NASA satellite to attempt laser communication speed record

NASA satellite to attempt laser communication speed record

The CubeSat will send terabytes of data to test laser communication from space.

A tiny, gold-coated satellite lifted off from Earth on Wednesday with a pretty big goal in mind for NASA: to transmit data at the fastest rate ever achieved by space lasers.

The space agency’s TeraByte InfraRed Delivery (TBIRD) system was launched aboard SpaceX’s Transporter-5 rideshare mission from Cape Canaveral Space Force Station in Florida. TBIRD is responsible for the downlink of 200 gigabits of data per second, in what would be the highest optical throughput achieved by a laser link from space, according to at NASA.

NASA currently relies on an old reliable communications network that was built in 1958 to communicate with its various spacecraft and other space assets. Called Deep Space Network, it is a worldwide network of antennas that sends and receives radios.frequency emissions. These transmissions travel between one of three ground communication facilities and the various target satellites, spacecraft and space robots.

But while the space agency is considering other destinations like March and a long duration back to the moon, he seriously needs to work on his communication skills. According to NASA, switching from radio frequency transmissions to laser communication would be like switching from dial-up access to high-speed Internet. “TBIRD is a game-changer and will be very important for future human and scientific exploration missions,” Andreas Doulaveris, TBIRD mission systems engineer at NASA’s Goddard Space Flight Center, said in a statement.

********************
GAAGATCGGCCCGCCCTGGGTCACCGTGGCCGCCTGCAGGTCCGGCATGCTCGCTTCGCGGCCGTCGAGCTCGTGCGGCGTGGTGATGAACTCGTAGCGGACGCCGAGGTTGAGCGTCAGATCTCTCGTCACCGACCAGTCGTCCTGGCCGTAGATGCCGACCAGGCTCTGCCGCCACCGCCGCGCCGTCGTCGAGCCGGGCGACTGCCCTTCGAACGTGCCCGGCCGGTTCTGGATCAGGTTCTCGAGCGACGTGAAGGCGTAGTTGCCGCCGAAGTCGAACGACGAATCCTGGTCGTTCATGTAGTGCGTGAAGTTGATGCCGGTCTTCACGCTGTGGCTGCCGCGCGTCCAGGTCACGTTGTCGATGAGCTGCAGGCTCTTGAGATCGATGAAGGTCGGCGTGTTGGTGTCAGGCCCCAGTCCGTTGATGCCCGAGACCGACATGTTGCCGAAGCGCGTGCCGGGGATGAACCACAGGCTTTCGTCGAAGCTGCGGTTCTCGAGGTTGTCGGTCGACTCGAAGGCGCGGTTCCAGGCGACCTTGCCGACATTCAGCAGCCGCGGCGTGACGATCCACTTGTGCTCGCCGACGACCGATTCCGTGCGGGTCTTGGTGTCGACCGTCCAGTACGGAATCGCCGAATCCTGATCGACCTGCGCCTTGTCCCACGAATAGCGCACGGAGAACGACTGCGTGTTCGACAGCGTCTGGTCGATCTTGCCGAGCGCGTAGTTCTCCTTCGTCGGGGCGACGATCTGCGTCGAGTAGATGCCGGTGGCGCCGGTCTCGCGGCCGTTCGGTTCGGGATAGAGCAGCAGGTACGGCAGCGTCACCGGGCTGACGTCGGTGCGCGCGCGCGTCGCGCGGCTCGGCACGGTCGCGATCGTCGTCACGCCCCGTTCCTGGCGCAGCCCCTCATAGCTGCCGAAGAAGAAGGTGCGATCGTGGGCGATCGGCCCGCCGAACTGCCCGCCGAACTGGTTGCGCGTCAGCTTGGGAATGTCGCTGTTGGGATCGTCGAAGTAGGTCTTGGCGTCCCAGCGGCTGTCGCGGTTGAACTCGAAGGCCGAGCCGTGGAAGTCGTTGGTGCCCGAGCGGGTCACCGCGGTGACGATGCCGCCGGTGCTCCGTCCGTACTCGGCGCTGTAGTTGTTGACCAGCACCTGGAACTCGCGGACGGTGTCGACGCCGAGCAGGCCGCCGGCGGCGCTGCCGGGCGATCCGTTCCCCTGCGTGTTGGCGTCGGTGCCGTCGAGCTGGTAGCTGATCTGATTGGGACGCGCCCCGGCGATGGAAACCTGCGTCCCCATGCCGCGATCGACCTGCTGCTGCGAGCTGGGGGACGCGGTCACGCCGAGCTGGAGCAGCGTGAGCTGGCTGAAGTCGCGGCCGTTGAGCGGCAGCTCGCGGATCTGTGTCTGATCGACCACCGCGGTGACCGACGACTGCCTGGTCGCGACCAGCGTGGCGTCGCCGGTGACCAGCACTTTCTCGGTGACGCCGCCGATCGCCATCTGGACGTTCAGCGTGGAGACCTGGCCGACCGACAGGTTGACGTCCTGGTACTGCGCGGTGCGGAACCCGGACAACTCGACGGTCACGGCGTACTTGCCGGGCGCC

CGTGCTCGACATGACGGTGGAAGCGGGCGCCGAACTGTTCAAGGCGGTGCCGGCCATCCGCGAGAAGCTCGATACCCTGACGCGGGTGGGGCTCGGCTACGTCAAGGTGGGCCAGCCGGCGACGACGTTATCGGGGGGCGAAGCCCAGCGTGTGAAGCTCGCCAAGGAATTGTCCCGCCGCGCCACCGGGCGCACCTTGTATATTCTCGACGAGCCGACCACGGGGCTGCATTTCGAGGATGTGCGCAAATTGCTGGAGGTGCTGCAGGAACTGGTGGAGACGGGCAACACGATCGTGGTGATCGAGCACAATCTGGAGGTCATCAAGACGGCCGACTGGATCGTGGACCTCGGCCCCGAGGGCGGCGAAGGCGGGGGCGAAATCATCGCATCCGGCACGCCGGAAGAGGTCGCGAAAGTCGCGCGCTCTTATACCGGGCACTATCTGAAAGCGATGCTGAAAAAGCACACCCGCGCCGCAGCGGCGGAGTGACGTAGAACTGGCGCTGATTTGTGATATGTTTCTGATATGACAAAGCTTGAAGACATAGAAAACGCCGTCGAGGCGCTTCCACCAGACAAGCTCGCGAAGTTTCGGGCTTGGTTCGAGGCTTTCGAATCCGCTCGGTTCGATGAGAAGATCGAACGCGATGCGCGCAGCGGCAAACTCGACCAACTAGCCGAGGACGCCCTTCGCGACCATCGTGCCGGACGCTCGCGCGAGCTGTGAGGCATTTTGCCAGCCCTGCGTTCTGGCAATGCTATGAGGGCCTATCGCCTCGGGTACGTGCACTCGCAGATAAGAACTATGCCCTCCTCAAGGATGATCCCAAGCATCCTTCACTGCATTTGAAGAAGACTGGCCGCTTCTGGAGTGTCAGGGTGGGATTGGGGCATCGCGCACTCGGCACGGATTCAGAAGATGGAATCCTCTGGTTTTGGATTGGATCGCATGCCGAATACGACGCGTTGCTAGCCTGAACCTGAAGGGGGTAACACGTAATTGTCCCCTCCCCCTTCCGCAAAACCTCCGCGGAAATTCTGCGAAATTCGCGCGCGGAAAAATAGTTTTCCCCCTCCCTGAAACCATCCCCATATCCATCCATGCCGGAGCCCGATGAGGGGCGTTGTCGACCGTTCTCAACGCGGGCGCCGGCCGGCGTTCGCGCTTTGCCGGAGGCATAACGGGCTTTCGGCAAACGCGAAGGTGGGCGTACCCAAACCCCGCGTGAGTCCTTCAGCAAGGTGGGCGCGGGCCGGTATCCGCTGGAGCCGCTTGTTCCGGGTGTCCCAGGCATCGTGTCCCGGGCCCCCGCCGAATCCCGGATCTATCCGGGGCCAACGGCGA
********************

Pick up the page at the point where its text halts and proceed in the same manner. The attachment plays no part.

TBIRD is about the same size as a box of tissues, and it was integrated into a CubeSat – the Pathfinder Technology Demonstrator 3 – which is no bigger than two cereal boxes stacked on top of each other. The The device was developed by the Massachusetts Institute of Technology Lincoln Laboratory in Lexington and funded by NASA’s Space Communications and Navigation program. During an upcoming seven-minute test in low Earth orbit, TBIRD will attempt to transmit data to a NASA-operated optical ground station; the test will require TBIRD to aim the laser precisely at the ground receiver, located in Table Mountain, California.

Illustration of TBIRD downlink data on laser links to Optical Earth Station 1 in California.  (Not drawn to scale)

Here’s how it works: Infrared lasers transmit data through optical terminals by encoding a message into an optical signal that is transmitted to a receiver. This method of transmitting data to and from space is considered faster and more secure. The brief test will provide NASA engineers with insight into laser communication capabilities. TBIRD is designed to operate for a period of six months in low Earth orbit, from where it will transmit its revolutionary lasers.

“Small spacecraft continue to prove themselves to be vital building blocks for larger and more complicated missions,” Roger Hunter, Small Spacecraft Technology program manager at NASA’s Ames Research Center, said in a statement.

l based on spaceaser communication seems to be the way of the future. Earlier this month, two military satellites exchanged more than 200 gigabits of data over a distance of about 60 miles (100 kilometers), in an achievement that could herald the construction of an entire satellite constellation.

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